JS Bach portrait by Elias Gottlob Haussmann | Image courtesy JPL and NASA
“[Bach is] probably the best in a thing that anyone in the history of a thing has ever done. “
– Jon Batiste, new Golden Globe winner
By Barbara Rose Shuler
In more than 30 years of reporting on the Carmel Bach Festival for print and radio media, I have met more than a few enthusiastic fans of the composer. While it’s an understandable idea that the music of a composer born in North Germany in 1685 could be boring and old-fashioned, the Beat by JS Bach teaches you that much of his music has a timeless universality that modern ears appreciate.
Bachophilia suddenly met Bob Danziger in his twenties and changed his life. He was practicing tai chi at sunset on a French Polynesian dock in the late 1970s when a boat passed and the second Brandenburg concert played. Spellbound by the music, the young man jumped into the water and swam to the ship to find out what he was hearing. After hearing the answer, the jazz / pop musician returned home with no prior knowledge of the classical repertoire, bought a recording of the six Brandenburgers and listened to it every evening for over two years.
He was so fascinated by the melodic lines and the intricate interplay of the instruments that he decided to recreate the music with his own modern settings. This challenge proved daunting.
He says, “Every time I’ve picked up a new instrument and I’ve tried many instruments over the years, I’ve tried to play some of the lines. Especially the trumpet lines from the second Brandenburg, because I love them very much. But it never worked well. “
When an injury restricted his arm movements, his career as a performing musician came to an end. However, his passion for Brandenburgers never let up.
He and his wife settled in this region around the turn of the millennium. Danziger, a man of many talents and abilities, was working on a soundscape project for the National Steinbeck Center when he discovered an instrument called EWI (electronic wind instrument) that he could finally use to recreate his beloved music.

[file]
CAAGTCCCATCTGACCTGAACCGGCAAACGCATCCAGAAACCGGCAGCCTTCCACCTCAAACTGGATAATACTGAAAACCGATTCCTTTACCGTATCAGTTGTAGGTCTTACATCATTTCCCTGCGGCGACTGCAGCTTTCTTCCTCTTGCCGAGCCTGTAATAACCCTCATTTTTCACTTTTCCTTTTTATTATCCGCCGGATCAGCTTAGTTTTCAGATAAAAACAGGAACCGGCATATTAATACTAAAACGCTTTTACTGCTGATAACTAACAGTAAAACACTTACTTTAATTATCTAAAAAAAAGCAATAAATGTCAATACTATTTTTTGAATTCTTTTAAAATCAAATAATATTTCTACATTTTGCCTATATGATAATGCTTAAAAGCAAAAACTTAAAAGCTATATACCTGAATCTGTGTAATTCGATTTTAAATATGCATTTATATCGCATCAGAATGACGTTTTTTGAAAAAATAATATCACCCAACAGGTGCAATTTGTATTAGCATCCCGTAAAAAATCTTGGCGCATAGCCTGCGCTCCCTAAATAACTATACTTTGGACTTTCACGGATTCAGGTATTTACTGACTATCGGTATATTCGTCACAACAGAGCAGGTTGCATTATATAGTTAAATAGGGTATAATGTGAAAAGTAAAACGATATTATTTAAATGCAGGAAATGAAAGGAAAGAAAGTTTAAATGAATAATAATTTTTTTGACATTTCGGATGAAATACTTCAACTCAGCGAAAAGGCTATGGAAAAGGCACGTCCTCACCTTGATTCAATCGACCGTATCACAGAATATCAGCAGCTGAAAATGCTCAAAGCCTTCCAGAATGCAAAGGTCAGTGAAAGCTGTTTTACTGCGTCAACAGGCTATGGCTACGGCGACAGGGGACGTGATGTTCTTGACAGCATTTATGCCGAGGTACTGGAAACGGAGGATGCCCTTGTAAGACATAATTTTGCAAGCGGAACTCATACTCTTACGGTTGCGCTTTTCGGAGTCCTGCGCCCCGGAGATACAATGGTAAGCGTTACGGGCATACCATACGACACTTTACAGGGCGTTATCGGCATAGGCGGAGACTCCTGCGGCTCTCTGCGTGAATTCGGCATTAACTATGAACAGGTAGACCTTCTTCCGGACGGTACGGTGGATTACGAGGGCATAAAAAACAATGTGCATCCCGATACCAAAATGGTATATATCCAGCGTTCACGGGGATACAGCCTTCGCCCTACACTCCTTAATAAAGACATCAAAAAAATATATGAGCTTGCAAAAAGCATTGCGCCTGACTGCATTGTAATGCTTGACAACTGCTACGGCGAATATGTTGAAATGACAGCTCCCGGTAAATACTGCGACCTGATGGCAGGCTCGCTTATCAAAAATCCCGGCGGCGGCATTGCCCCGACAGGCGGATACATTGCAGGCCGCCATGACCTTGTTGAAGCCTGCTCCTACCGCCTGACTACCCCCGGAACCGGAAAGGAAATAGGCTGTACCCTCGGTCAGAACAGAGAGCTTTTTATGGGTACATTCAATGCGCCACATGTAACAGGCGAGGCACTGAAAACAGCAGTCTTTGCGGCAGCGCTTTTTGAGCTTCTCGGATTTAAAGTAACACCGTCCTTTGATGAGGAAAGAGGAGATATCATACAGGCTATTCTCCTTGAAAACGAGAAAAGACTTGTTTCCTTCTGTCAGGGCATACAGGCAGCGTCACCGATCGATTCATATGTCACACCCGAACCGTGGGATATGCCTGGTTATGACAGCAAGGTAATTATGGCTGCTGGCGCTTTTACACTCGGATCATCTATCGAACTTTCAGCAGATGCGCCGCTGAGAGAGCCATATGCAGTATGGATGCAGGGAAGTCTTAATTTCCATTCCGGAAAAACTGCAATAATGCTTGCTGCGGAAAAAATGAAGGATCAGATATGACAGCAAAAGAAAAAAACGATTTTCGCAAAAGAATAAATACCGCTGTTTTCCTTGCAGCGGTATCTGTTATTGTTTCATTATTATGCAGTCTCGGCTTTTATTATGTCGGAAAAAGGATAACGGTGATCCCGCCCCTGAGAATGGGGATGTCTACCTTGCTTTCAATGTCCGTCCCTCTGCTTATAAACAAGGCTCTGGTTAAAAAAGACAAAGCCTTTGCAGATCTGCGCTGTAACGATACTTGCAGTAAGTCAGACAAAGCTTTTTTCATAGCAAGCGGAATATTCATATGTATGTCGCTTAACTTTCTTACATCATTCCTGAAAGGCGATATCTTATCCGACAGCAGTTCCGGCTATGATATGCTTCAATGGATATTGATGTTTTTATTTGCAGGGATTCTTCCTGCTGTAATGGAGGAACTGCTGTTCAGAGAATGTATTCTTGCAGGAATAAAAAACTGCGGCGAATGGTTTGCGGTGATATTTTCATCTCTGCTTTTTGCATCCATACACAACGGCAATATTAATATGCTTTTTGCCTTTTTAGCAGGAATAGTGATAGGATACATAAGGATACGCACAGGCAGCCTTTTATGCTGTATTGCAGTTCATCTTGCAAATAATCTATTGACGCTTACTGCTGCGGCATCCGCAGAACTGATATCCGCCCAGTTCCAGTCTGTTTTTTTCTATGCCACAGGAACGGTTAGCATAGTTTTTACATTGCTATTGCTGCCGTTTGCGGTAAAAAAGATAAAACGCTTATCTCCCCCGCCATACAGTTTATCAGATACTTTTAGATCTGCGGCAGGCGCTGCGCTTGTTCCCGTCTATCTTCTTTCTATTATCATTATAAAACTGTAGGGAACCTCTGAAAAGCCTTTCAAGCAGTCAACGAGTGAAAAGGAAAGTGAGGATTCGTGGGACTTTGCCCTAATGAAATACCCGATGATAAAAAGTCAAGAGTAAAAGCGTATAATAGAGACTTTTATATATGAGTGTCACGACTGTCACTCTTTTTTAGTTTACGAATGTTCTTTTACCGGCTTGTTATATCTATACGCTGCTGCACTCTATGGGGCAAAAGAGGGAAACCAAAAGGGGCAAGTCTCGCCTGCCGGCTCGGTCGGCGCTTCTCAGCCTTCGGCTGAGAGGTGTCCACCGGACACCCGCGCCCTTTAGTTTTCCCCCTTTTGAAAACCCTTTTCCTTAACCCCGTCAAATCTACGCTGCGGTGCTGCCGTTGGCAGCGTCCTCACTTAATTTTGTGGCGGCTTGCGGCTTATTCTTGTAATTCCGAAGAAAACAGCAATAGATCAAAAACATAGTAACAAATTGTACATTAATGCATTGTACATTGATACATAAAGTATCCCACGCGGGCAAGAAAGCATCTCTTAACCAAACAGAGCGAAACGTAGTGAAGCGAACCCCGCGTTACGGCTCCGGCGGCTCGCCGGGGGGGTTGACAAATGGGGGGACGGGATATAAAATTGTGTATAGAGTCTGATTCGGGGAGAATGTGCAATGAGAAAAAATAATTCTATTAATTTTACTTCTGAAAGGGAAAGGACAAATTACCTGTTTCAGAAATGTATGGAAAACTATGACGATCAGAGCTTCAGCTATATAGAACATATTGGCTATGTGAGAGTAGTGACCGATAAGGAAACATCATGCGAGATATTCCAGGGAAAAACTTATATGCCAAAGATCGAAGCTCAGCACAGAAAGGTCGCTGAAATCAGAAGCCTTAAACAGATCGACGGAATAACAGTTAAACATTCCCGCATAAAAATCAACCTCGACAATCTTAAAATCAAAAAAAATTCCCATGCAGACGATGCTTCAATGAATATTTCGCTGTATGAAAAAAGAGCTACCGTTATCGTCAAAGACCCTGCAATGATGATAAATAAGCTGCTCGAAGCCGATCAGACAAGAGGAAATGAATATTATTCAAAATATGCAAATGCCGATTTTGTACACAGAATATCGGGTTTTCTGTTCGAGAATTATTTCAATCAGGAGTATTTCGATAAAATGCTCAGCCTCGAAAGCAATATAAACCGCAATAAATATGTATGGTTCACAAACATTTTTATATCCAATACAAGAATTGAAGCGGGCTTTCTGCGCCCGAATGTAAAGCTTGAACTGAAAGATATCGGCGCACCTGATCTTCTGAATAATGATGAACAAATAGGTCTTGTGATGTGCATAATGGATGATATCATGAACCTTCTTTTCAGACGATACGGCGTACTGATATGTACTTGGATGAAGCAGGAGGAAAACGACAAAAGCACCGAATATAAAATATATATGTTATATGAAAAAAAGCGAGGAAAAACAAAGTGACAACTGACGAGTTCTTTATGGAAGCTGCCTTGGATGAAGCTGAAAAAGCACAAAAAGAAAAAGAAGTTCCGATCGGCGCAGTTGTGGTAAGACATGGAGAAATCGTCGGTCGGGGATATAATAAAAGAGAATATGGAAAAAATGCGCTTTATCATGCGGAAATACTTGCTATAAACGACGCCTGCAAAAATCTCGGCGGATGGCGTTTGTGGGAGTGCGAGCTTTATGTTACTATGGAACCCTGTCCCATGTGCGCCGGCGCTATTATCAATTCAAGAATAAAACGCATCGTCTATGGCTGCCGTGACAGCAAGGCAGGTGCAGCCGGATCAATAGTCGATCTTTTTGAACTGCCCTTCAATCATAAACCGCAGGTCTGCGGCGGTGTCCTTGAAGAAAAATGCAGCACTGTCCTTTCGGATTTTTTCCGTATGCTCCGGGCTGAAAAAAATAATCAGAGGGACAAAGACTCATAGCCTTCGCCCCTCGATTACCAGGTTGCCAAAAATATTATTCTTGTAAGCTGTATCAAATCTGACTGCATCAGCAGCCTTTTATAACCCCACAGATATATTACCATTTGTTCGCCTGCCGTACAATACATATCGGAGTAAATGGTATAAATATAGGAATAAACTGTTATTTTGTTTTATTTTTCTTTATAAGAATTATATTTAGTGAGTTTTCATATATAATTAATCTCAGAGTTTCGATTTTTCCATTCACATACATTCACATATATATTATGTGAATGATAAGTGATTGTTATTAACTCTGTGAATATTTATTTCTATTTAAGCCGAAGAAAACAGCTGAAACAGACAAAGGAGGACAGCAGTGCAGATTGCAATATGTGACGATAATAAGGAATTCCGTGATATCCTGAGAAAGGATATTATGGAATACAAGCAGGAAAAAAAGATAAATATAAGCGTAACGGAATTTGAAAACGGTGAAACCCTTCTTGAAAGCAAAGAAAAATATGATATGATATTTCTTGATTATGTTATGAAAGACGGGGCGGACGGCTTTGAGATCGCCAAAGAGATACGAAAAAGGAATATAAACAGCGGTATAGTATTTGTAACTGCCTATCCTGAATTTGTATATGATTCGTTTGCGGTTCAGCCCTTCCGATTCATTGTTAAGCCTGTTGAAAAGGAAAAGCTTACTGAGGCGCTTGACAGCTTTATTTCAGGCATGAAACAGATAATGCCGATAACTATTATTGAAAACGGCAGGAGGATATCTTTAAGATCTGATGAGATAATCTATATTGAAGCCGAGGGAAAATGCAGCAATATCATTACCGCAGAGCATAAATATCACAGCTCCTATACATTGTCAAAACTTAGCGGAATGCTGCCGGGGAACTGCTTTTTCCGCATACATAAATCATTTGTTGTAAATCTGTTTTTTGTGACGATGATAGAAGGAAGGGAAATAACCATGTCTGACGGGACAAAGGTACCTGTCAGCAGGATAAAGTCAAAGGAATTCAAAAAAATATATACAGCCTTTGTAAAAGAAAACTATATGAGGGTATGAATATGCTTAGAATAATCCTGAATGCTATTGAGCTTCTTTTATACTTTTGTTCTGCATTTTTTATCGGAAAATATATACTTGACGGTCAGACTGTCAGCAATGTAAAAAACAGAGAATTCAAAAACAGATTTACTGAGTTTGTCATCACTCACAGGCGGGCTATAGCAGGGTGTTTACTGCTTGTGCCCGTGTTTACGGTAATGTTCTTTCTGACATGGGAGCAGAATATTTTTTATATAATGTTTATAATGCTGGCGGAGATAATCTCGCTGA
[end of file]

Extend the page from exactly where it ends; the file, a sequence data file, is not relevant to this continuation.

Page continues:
“I fell in love with the English horn sound of the EWI, noticed that I was playing a Brandenburg melody and decided to learn all parts of the second Brandenburg Concerto. The parts started to come quickly. After a few months I started rearranging them to blend some of my favorite counterpoint lines with the melody and bass lines. ”
In addition, he rewrote sentences of the concerts based on his intuitions about the composer and experimented with infusions of jazz, funk, rock, country, Africa, Indonesian, Brazil and other genres from his musical life. Without any classical music training, Danziger developed his own techniques for reorganizing the concerts.
He estimates the project took 12,000 hours to complete and credits the guidance and knowledge of mentors and friends as critical to his endeavor. His Brandenburg arrangements were presented to the public at a gala event seven years ago. Knowing that the 300NS Danziger called his work “The Brandenburg 300 Project” on the 50th anniversary of the Brandenburger.
Danziger is overseeing the production of a live streaming homage to the Brandenburgers, which will be broadcast from the Monterey peninsula to the world on March 24th. The project is reminiscent of Bach’s gift of the Folio of the Concerts to Margrave Christian Ludwig von Brandenburg in 1721.
What music would be so adorable that you would be ready to dive off a dock at dusk and swim to a strange boat?
Ironically, the Margrave, the younger brother of King Frederick I of Prussia, lacked the means to support an orchestra talented enough to play these complex pieces. As far as we know, he never heard her. They rested in pristine condition for over a century until they were discovered in a Prussian library in 1849 and released to the world.